History

Case reports of EHS have been published since at least 1876, which Silas Weir Mitchell described as "sensory discharges" in a patient. [11] However, it has been suggested that the earliest written account of EHS was described in the biography of the French philosopher René Descartes in 1691. [12] The phrase "snapping of the brain" was coined in 1920 by the British physician and psychiatrist Robert Armstrong-Jones. [11] A detailed description of the syndrome and the name "exploding head syndrome" was given by British neurologist John M. S. Pearce in 1989. [13] More recently, Peter Goadsby and Brian Sharpless have proposed renaming EHS "episodic cranial sensory shock" [1] as it describes the symptoms more accurately (including the non-auditory elements) and better attributes to Mitchell.

Related Research Articles

Morvan's syndrome, or Morvan's fibrillary chorea (MFC), is a rare autoimmune disease named after the nineteenth century French physician Augustin Marie Morvan. "La chorée fibrillaire" was first coined by Morvan in 1890 when describing patients with multiple, irregular contractions of the long muscles, cramping, weakness, pruritus, hyperhidrosis, insomnia, and delirium. It normally presents with a slow insidious onset over months to years. Approximately 90% of cases spontaneously go into remission, while the other 10% of cases lead to death.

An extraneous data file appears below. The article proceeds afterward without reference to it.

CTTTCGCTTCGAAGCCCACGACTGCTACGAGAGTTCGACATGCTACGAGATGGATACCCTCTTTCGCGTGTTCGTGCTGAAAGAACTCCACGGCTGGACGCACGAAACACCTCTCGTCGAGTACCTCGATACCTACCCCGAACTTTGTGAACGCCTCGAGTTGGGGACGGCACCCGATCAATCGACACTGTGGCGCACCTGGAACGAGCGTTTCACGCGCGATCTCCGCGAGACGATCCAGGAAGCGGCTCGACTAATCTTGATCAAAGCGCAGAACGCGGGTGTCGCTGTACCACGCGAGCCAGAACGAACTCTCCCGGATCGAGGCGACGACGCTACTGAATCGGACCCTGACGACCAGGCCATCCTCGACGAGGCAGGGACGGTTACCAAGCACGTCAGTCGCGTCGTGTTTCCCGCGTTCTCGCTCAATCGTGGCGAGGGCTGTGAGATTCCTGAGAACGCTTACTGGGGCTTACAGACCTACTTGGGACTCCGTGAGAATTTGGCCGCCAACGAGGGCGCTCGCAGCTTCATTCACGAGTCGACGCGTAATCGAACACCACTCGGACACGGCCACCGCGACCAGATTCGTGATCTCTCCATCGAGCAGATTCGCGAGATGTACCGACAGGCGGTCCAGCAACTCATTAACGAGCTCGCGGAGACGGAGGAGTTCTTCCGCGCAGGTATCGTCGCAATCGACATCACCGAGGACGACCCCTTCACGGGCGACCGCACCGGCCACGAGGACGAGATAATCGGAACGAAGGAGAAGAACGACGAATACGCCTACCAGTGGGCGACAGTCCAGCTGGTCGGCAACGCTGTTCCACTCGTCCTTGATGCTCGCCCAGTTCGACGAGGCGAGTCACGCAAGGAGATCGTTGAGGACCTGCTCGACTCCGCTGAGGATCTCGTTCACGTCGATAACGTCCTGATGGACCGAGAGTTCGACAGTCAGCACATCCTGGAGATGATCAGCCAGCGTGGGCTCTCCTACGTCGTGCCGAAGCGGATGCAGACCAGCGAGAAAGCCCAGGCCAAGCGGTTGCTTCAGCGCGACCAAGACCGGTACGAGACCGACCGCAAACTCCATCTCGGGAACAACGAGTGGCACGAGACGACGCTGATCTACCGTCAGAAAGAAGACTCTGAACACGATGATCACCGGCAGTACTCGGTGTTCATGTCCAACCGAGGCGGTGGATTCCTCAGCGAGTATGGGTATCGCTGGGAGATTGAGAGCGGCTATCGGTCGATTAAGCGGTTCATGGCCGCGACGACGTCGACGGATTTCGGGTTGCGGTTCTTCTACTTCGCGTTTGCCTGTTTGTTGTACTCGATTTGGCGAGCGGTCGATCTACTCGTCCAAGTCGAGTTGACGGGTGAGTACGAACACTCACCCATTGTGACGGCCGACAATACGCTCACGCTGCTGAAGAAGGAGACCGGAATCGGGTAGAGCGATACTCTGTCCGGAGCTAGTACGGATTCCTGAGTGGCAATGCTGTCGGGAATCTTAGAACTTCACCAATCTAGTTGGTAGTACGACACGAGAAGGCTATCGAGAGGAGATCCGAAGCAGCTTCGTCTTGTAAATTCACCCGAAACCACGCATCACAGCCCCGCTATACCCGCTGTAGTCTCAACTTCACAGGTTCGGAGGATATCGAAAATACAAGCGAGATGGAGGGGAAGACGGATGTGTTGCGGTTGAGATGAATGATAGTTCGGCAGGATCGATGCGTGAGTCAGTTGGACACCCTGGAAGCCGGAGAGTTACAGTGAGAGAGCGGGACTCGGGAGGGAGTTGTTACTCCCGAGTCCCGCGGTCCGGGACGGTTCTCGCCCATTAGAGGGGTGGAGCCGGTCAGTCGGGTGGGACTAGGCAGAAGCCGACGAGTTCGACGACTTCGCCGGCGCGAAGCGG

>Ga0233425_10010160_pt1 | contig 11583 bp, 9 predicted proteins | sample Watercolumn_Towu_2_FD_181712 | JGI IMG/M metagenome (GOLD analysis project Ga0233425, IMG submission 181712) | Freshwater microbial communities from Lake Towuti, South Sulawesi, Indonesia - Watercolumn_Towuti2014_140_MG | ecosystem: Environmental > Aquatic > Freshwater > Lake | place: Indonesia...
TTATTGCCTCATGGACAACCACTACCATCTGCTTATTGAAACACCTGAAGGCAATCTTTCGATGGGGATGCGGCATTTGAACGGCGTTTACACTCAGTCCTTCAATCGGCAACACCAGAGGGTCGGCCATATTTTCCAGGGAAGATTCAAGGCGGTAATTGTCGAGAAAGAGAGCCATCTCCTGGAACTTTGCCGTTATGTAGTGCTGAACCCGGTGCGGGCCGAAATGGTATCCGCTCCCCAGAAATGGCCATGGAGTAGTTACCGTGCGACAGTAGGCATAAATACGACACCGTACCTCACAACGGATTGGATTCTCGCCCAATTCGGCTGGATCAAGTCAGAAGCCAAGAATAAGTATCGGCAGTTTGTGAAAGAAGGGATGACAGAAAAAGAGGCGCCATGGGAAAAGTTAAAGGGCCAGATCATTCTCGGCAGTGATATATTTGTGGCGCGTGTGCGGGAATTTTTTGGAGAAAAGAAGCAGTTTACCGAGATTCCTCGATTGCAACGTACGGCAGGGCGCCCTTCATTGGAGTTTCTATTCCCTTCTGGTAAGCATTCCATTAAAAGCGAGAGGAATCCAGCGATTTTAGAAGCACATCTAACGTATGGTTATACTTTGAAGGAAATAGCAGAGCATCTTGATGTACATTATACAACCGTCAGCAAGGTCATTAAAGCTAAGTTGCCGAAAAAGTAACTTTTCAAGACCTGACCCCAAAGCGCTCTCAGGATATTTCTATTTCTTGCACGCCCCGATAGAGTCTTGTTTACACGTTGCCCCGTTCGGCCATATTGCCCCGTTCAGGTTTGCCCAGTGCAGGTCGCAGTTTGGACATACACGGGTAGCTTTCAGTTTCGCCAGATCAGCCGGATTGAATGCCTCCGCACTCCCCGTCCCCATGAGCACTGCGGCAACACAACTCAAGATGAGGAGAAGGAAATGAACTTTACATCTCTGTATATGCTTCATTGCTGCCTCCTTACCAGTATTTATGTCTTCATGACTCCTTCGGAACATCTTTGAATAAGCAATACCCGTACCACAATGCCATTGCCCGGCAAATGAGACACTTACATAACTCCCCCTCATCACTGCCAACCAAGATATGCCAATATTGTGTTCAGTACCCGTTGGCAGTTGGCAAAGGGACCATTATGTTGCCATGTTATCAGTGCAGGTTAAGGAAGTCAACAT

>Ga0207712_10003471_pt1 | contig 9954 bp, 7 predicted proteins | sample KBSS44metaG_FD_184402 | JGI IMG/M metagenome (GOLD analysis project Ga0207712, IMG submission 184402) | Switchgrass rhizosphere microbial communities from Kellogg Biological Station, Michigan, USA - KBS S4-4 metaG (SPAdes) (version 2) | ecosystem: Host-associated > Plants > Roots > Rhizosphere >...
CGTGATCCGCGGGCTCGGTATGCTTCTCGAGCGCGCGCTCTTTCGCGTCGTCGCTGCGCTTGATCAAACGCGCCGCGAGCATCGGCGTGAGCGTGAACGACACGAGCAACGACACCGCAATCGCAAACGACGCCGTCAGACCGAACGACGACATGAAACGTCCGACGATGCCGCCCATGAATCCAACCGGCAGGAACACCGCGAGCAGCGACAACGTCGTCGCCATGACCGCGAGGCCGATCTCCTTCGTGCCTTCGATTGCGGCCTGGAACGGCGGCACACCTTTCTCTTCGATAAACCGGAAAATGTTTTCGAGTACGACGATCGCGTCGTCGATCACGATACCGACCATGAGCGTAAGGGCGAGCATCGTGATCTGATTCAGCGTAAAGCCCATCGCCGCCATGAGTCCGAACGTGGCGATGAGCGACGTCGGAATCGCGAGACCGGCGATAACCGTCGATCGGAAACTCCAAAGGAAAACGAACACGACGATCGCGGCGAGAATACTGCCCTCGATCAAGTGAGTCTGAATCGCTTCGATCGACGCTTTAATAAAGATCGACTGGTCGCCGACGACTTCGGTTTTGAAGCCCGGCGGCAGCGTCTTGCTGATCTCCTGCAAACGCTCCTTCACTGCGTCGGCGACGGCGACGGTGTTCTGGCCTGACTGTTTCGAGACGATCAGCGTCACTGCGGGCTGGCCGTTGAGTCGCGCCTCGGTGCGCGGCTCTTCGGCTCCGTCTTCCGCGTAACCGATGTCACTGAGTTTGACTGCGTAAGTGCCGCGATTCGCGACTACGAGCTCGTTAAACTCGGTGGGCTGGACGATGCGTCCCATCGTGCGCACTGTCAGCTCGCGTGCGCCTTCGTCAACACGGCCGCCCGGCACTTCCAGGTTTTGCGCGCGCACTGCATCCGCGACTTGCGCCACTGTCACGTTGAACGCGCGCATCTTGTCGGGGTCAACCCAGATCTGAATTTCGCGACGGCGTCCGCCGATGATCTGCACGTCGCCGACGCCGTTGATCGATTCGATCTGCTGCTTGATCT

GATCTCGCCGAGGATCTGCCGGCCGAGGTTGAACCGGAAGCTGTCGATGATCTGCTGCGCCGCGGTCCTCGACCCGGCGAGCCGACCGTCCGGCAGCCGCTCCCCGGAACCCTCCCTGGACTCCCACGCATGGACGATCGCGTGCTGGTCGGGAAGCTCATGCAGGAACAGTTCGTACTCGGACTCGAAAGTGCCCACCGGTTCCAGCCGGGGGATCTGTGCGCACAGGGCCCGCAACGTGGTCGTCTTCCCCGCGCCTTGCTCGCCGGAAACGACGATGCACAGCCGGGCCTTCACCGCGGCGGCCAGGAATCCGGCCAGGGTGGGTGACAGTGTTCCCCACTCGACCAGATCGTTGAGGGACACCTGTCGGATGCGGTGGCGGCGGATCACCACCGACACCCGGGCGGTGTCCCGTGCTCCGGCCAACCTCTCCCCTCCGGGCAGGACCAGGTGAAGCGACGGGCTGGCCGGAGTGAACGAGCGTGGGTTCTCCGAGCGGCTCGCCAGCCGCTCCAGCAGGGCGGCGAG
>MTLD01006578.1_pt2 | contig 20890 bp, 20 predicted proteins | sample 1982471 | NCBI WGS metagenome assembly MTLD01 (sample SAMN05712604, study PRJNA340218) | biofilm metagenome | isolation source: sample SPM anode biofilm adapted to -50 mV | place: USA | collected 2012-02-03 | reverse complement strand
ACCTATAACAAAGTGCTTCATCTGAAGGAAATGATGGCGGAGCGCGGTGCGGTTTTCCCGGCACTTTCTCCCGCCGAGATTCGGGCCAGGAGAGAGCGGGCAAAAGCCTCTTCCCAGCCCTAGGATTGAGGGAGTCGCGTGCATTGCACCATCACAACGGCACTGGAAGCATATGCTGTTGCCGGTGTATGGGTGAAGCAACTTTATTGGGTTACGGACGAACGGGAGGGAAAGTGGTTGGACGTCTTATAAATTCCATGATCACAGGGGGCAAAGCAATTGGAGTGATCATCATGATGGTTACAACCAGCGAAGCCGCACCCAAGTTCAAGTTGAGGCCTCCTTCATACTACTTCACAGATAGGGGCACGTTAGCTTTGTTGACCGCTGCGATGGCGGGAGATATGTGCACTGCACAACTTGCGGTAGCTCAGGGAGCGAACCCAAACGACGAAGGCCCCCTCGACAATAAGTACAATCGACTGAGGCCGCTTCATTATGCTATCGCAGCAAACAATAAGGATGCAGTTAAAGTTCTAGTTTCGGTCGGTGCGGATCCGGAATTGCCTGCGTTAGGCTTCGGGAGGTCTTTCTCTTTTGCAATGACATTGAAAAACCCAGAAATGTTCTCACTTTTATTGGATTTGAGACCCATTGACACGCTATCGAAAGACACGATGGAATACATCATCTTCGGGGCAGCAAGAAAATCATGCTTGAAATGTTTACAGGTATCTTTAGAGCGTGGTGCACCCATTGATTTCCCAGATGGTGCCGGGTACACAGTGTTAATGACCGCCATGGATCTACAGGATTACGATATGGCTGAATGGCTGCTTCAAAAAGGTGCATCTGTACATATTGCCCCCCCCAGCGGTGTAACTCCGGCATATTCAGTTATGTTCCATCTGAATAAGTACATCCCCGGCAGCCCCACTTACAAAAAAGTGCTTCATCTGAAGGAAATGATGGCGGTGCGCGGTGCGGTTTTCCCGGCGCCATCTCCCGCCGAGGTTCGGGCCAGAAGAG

Dementia with Lewy bodies Type of dementia associated with abnormal clumps of alpha-synuclein protein in neurons

Dementia with Lewy bodies (DLB) is a type of dementia accompanied by changes in behavior, cognition and movement. Memory loss is not always present early. Dementia steadily worsens over time and the condition is diagnosed when cognitive decline interferes with normal daily functioning. A core feature is REM sleep behavior disorder (RBD), in which individuals lose normal muscle paralysis during REM sleep, and act out their dreams. RBD may appear years or decades before other symptoms. Other frequent symptoms include visual hallucinations; marked fluctuations in attention or alertness; and slowness of movement, trouble walking, or rigidity. The autonomic nervous system is usually affected, resulting in changes in blood pressure, heart and gastrointestinal function, with constipation as a common symptom. Mood changes such as depression and apathy are common.

Sleep paralysis phenomenon

Sleep paralysis is when, during awakening or falling asleep, a person is aware but unable to move or speak. During an episode, one may hallucinate, which often results in fear. Episodes generally last less than a couple of minutes. It may occur as a single episode or be recurrent.